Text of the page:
Podyami Sukada Vs. State of M.P. (Now Chhattisgarh)
Extra-judicial confession – Killing of mother – On being scolded by mother, appellant-son in anger, assaulted her with burning wooden plank – Extrajudicial confession made in Panchayat in presence of PWs.1 to 4 – PW1 on the basis thereof filed FIR – No eye-witness to murder – Only recovery of weapon – PWs.1 to 4 stated that a meeting was called but PWs.2 and 4 nowhere stated about extrajudicial confession – No statement by PWs.1 and 3, about extrajudicial confession in their examination in chief – Though after being declared hostile, in cross-examination disclosed about confession – But again in cross-examination by defence, stated that no confession was made. Held, evidentiary value of extra judicial confession depends upon trustworthiness of the witnesses. Conviction can be based on extra judicial confession and it requires no corroboration. However in this case, evidence of witnesses does not inspire confidence. Mere recovery of weapon at the instance of accused, cannot sustain his conviction. Benefit of doubt given and conviction set aside. (Para 11)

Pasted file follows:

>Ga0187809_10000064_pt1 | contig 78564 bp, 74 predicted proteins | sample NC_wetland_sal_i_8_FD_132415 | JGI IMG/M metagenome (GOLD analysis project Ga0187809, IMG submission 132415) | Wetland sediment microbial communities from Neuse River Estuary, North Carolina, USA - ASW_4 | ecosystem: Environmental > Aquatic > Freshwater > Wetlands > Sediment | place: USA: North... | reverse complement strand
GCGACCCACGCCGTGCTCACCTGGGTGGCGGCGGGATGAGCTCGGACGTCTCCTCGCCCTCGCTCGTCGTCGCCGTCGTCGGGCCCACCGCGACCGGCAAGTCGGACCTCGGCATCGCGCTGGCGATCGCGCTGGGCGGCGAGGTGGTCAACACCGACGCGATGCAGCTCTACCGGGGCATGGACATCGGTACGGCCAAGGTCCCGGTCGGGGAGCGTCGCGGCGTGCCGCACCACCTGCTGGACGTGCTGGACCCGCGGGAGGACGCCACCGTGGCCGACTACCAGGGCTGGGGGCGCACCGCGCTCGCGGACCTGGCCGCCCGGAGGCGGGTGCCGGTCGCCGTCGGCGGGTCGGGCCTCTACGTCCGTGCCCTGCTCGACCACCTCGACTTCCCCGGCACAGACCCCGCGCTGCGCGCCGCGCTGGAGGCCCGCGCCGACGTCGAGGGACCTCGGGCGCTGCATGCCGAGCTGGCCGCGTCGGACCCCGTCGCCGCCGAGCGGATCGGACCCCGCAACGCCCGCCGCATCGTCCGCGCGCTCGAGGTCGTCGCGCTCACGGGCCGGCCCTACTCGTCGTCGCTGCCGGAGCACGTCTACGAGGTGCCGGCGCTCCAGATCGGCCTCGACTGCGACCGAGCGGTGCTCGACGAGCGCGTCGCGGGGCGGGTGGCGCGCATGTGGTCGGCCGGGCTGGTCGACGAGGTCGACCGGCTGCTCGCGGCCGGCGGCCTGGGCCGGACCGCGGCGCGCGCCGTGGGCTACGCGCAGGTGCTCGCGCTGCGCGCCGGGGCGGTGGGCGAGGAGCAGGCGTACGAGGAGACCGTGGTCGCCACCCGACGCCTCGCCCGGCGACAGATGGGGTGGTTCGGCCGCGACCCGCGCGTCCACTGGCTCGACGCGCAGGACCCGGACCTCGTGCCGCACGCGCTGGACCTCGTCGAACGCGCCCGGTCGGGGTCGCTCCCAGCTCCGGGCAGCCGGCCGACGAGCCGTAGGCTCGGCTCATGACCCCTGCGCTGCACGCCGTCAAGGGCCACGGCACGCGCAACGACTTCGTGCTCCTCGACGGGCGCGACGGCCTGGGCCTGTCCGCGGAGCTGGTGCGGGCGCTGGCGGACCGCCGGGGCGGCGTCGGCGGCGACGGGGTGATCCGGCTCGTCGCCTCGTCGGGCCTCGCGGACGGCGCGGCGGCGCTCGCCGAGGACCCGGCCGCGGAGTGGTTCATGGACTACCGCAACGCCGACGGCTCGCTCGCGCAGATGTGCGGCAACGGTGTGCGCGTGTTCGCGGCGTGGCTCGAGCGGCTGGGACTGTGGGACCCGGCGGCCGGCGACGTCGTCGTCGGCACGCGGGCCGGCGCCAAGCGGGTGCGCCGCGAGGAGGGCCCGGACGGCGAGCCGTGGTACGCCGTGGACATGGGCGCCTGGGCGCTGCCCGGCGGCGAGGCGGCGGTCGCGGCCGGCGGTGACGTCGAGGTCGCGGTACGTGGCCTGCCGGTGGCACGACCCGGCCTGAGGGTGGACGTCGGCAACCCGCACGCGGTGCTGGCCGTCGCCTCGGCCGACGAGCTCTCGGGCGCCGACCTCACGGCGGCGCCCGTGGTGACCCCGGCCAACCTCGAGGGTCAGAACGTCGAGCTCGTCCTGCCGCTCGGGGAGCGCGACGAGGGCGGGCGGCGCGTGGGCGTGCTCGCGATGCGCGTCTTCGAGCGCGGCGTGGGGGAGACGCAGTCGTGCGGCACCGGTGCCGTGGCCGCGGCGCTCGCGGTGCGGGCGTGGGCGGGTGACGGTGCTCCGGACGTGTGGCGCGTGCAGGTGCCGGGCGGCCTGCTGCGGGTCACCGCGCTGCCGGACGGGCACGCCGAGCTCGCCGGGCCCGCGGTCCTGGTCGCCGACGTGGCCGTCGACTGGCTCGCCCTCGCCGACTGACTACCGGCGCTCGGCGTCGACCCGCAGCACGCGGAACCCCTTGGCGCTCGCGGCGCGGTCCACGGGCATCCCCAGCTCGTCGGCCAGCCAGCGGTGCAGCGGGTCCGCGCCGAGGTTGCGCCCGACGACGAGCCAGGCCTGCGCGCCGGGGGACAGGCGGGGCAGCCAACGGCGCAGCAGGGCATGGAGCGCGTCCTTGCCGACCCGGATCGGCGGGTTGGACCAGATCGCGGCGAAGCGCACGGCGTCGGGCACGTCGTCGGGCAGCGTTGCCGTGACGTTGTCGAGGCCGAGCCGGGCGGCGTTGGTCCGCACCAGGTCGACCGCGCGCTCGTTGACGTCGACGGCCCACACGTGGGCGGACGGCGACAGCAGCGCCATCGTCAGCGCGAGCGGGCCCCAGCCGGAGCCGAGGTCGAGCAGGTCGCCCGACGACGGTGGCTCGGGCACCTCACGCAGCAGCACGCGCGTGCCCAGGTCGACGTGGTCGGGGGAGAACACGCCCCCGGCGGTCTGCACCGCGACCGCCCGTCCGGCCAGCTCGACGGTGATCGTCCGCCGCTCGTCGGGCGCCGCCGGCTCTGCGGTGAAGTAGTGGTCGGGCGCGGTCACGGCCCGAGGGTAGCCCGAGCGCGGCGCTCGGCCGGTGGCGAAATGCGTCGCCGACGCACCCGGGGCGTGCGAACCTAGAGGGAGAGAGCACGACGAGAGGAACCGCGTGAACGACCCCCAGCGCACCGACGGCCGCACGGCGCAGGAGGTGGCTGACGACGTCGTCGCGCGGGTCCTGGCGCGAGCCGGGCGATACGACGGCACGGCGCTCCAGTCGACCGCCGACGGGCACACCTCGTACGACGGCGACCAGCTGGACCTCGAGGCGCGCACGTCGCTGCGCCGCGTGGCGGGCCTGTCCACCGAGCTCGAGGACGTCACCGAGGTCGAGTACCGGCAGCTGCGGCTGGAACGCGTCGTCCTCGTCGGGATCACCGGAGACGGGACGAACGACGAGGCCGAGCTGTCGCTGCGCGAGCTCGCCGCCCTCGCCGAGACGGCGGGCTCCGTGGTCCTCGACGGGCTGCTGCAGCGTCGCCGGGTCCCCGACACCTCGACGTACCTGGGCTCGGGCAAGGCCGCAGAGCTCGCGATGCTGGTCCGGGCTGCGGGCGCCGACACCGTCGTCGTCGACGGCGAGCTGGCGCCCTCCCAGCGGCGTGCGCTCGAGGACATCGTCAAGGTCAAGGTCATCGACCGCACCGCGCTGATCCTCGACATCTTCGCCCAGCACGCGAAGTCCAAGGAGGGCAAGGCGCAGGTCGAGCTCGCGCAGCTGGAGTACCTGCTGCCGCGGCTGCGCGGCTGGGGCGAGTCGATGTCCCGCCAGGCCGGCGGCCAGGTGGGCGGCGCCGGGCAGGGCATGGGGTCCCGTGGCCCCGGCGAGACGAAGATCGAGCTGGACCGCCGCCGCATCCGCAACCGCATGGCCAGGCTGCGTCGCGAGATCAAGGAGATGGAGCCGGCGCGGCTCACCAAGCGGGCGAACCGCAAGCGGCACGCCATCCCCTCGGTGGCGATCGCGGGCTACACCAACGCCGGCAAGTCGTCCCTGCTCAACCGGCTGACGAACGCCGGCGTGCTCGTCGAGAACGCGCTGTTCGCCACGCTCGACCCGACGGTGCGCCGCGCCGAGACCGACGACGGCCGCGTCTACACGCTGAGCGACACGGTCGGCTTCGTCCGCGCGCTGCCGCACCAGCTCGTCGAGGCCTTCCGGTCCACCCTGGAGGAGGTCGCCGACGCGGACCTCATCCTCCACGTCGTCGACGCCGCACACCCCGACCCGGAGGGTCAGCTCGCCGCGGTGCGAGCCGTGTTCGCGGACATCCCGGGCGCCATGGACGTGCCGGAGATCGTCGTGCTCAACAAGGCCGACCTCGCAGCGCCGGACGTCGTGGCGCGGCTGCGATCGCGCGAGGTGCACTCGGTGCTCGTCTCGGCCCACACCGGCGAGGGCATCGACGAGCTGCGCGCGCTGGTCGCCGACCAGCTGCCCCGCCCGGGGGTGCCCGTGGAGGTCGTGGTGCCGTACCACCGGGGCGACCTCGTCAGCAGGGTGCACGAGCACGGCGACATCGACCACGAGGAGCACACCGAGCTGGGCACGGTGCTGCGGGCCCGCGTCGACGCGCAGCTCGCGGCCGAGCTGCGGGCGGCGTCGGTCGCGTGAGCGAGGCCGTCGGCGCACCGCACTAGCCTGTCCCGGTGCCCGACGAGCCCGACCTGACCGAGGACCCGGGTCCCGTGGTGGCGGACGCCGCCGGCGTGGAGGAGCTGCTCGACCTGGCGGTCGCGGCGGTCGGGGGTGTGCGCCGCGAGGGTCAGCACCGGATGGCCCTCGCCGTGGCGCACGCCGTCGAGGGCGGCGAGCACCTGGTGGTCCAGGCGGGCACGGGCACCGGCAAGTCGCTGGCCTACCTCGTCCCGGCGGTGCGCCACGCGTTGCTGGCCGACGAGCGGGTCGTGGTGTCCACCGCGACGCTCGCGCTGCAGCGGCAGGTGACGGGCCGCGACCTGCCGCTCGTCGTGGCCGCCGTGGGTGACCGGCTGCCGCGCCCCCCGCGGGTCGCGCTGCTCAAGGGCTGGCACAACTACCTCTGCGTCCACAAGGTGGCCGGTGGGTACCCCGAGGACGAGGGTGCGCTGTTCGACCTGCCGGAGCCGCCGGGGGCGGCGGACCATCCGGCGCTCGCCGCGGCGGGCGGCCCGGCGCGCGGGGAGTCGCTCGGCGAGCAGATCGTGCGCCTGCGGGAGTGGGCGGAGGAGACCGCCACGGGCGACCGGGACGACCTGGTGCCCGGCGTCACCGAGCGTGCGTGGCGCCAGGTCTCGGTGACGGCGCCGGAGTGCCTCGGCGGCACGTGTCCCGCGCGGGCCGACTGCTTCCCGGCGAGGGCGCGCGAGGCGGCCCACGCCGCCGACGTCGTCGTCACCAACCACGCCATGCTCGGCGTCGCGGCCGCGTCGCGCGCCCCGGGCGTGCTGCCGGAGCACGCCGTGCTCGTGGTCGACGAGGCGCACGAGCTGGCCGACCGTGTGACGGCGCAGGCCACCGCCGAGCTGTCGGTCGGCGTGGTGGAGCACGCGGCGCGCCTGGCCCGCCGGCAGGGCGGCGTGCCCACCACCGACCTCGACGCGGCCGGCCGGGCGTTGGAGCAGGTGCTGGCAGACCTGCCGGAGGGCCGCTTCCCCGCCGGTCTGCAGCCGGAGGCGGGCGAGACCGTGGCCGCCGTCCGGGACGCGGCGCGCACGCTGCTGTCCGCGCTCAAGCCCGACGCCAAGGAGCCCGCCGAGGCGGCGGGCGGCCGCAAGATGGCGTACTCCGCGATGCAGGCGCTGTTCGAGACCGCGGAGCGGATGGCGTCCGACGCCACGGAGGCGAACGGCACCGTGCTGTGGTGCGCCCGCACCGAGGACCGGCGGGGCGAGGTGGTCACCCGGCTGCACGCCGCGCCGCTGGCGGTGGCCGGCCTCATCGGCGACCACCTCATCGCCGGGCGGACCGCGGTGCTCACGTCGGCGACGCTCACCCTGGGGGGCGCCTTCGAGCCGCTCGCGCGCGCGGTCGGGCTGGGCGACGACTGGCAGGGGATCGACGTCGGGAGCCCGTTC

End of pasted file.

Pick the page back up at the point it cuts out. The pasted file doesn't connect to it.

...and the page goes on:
Hostile witnesses – Evidence – Admissibility. Held, evidence of hostile witness cannot be wiped out in toto and remains admissible. Conviction can be based on their testimony but as a rule of prudence, corroboration is sought. (Para 9)
1. This appeal, by grant of leave arises from the judgment and order dated 22nd June, 2005 passed by the Chhattisgarh High Court in Criminal Appeal No.936 of 2000, whereby it had upheld the conviction of the appellant under Section 302 of the Indian Penal Code and punishment of life imprisonment inflicted by Order dated 18th February 2000, passed by the First Additional Sessions Judge, Bastar in Sessions Trial No.45 of 2000.
2. According to the prosecution, on 9th December, 1999 Madvi Pali, went to the house of Madvi Mase to borrow money and when she reached there, she found her dead. She informed PW.1, Madvi Rama about the incident. Madvi Rama went to the house of Madvi Mase and found her dead with wounds at different places on the body. PW.1, Madvi Rama, according to the prosecution, convened a meeting and on enquiry, the appellant confessed in the meeting that in the night of 8th December, 1999 his mother (deceased)-Madvi Mase scolded him alleging that he wanders after consuming liquor which enraged him and he picked up a burning wooden plank and assaulted her which caused her death. On the basis of what has been disclosed in the meeting PW.1 Madvi Rama gave report to the Police Station, Tongpal.